The bread producer said up to 71 positions will be axed with the mill closure in Southampton, while sites in Manchester and Selby would transfer to rival supplier Whitworth Bros.
It is unclear if any more jobs will be lost during that transfer process, but it said another 29 posts will be cut at the company’s headquarters in High Wycombe.
Hovis posted a £11.7m ($15.1m) pre-tax loss in 2017 – an improvement on losses of £34.2m ($44.3m) in 2016 – as the company reached the end of a three-year transformation plan.
CEO Nish Kankiwala said the company was “showing strong momentum,” despite the “very challenging marketplace.”
He noted the company had seen a 6% sales rise by its baking division.
He added the disposal of the mills was “part of the process to future-proof our core baking business.
“'We are committed to our strategy of becoming the best quality brand in baking and will focus our investment on our core baking business.
'As a result, we have taken the decision to exit three milling sites, and to integrate Wellingborough Mill into the Hovis Baking Supply Chain, ensuring the continued delivery of high quality to the Hovis brand,” said Kankiwala.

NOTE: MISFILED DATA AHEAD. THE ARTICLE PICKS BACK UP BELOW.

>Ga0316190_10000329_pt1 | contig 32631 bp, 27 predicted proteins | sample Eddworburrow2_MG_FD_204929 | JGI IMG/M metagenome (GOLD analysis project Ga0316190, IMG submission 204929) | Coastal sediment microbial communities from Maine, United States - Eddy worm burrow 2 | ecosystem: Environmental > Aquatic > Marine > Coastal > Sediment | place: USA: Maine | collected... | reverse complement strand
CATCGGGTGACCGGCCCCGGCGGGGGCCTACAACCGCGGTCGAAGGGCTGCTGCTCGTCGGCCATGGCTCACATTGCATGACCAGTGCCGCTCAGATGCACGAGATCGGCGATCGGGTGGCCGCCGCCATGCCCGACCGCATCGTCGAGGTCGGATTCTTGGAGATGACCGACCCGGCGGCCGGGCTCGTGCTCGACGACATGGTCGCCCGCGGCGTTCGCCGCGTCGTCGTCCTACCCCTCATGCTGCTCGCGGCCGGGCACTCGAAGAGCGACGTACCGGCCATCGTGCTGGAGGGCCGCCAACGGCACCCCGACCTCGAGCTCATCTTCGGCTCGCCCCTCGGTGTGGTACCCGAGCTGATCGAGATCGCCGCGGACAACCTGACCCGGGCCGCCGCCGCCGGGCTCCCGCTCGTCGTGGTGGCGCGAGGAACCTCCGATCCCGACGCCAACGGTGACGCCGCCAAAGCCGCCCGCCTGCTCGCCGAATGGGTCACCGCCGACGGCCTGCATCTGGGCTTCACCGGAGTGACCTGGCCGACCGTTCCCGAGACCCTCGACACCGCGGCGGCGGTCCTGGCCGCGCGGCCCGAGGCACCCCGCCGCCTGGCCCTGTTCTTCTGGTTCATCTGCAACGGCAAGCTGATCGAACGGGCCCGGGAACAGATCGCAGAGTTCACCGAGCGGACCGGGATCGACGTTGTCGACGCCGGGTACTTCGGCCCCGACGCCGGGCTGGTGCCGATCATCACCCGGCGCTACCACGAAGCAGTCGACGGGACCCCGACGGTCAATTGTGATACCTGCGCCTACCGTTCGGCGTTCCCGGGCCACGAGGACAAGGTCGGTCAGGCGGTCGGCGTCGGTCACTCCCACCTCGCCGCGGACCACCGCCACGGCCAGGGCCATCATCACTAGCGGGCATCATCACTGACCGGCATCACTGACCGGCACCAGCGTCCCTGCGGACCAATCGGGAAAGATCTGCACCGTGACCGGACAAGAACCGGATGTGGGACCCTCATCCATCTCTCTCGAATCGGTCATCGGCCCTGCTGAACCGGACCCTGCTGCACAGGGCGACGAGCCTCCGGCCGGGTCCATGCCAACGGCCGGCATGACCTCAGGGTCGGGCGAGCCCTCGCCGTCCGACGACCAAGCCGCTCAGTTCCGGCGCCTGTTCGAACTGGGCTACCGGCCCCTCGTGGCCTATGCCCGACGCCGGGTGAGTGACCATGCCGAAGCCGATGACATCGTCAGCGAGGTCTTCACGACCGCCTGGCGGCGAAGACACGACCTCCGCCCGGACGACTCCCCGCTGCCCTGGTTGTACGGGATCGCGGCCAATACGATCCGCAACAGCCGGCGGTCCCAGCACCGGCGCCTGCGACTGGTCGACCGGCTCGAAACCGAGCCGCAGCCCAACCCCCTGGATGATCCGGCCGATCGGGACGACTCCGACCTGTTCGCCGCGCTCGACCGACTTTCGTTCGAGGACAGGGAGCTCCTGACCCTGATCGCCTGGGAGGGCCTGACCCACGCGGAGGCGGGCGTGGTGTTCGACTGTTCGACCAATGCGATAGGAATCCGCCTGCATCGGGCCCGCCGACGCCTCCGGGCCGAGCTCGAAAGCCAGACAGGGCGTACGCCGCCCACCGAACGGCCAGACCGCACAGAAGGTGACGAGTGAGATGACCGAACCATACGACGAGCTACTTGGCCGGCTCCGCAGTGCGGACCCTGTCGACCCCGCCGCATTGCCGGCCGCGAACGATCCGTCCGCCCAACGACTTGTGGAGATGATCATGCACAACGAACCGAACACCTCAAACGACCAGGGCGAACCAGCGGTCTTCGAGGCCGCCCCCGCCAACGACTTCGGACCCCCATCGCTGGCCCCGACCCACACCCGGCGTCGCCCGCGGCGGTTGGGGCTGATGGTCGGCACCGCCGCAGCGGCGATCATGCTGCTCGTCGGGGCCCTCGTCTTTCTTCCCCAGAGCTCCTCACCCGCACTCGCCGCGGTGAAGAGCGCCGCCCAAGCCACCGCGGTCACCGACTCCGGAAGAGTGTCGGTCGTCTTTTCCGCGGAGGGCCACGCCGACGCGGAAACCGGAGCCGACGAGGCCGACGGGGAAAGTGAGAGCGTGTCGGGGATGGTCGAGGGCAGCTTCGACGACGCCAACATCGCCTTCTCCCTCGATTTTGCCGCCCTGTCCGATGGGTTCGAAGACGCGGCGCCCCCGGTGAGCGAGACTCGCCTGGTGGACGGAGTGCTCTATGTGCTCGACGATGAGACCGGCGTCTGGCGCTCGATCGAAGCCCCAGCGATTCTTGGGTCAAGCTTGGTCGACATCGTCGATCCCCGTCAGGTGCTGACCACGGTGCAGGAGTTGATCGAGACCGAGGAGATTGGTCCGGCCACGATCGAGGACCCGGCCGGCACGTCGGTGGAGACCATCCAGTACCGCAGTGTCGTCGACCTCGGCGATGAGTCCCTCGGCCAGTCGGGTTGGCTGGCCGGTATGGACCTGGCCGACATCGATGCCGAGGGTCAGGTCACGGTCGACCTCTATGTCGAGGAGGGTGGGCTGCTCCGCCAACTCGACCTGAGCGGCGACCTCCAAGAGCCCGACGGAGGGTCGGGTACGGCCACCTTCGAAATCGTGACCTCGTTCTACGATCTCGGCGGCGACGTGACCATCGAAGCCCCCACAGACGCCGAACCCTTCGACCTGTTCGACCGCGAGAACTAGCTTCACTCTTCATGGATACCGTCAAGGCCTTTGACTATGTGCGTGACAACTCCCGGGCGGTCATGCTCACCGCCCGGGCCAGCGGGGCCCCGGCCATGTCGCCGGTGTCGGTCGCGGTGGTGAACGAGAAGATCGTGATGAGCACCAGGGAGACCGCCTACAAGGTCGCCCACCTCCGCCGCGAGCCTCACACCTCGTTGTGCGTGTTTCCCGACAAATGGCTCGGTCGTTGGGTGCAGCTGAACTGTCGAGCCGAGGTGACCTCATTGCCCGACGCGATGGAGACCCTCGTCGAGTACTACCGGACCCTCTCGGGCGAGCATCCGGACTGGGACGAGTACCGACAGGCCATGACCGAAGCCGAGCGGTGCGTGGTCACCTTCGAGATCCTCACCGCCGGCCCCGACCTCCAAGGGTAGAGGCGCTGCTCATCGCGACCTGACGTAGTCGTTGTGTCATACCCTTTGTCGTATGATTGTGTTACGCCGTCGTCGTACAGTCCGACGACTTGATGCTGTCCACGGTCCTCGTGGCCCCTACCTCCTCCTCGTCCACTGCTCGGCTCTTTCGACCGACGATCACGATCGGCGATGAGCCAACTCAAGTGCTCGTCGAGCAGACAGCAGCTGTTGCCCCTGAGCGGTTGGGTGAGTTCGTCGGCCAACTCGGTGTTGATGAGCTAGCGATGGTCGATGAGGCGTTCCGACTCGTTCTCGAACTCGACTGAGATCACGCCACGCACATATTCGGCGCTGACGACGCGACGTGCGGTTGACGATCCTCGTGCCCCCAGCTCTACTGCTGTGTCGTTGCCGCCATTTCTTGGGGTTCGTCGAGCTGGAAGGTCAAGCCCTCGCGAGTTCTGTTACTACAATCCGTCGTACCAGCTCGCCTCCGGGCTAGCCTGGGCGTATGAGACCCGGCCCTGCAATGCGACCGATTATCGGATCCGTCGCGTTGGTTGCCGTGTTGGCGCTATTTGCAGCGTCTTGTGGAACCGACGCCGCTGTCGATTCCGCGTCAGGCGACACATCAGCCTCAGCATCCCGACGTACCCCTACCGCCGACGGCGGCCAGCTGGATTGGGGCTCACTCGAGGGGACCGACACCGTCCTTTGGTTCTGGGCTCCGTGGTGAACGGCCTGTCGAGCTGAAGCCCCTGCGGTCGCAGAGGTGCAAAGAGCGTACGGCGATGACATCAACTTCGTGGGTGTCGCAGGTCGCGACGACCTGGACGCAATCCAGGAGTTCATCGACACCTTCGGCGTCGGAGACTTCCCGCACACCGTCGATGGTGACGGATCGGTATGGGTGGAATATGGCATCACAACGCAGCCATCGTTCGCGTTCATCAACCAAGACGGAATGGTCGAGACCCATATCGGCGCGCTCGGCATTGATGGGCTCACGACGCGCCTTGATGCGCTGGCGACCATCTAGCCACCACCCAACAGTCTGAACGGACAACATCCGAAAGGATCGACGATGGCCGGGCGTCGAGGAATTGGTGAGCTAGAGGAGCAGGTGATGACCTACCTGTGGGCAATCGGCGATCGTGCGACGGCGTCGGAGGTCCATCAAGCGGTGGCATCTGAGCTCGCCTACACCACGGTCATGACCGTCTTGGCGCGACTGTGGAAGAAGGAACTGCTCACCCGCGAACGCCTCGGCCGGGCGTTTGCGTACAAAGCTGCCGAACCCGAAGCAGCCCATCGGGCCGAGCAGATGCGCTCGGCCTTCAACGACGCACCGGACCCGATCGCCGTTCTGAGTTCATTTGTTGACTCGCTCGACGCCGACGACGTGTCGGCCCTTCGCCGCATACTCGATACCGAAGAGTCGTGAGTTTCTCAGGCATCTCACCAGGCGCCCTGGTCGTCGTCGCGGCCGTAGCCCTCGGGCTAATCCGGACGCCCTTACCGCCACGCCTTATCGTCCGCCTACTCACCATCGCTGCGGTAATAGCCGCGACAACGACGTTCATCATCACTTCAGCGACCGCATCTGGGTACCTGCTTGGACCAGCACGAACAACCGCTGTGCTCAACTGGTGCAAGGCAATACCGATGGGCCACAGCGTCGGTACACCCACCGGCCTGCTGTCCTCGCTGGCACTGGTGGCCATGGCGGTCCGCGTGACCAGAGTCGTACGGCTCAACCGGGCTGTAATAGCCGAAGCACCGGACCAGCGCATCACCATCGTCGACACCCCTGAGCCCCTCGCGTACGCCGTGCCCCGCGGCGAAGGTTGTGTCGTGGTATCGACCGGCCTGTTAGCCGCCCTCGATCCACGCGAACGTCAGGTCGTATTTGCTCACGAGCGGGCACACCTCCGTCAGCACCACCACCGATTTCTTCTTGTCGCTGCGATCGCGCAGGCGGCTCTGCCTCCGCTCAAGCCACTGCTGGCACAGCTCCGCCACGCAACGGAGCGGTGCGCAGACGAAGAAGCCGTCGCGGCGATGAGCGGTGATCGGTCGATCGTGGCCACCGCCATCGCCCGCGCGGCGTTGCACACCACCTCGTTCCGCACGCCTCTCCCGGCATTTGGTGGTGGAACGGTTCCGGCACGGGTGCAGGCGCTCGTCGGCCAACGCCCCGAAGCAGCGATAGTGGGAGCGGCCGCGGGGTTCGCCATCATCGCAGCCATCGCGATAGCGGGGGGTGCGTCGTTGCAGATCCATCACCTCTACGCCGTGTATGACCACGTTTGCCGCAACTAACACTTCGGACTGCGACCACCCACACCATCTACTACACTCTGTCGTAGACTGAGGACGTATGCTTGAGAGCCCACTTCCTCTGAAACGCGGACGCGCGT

“Whilst we never take decisions such as these lightly, we firmly believe this is the right decision for the business and ensures Hovis will continue to grow and prosper as a great UK brand and bakery manufacturer in a very competitive market place.”
Significantly loss making
The ‘significantly loss-making’ Southampton mill will close at the end of 2018.
The company’s one remaining mill – in Wellingborough – will continue to supply flour to the Hovis brand.
The company also said warehouse and logistics operations in DHL Bawtry, DHL Southampton and DSV Belfast will cease at the end of the year.
Serious concern and dismay
Unite issued a statement expressing ‘serious concern and dismay’ at the level of proposed job losses, noting it ‘could have serious ripple effects that threaten a number of logistics jobs across the UK.’
The union has called for an urgent meeting with the company to examine the business case for shutting the Southampton site, which has been operating since the 1930s.
“One of the points we will be making strongly is that the Southampton site has never had any investment and refurbishment compared with the other Hovis sites across the UK, which have been redeveloped – this is a very disappointing aspect of today’s announcement,” said Unite acting regional secretary for the south east Ian Woodland.
Hovis was founded in 1886 and employs about 3,500 people at 19 UK sites, producing Hovis, Mothers Pride and other supermarket-branded products.
US investment firm The Gores Group bought a controlling stake in the firm from Premier Foods in 2014.
United has 200 members at DHL Bawtry, 131 members at DHL Southampton and 18 at DSV Belfast.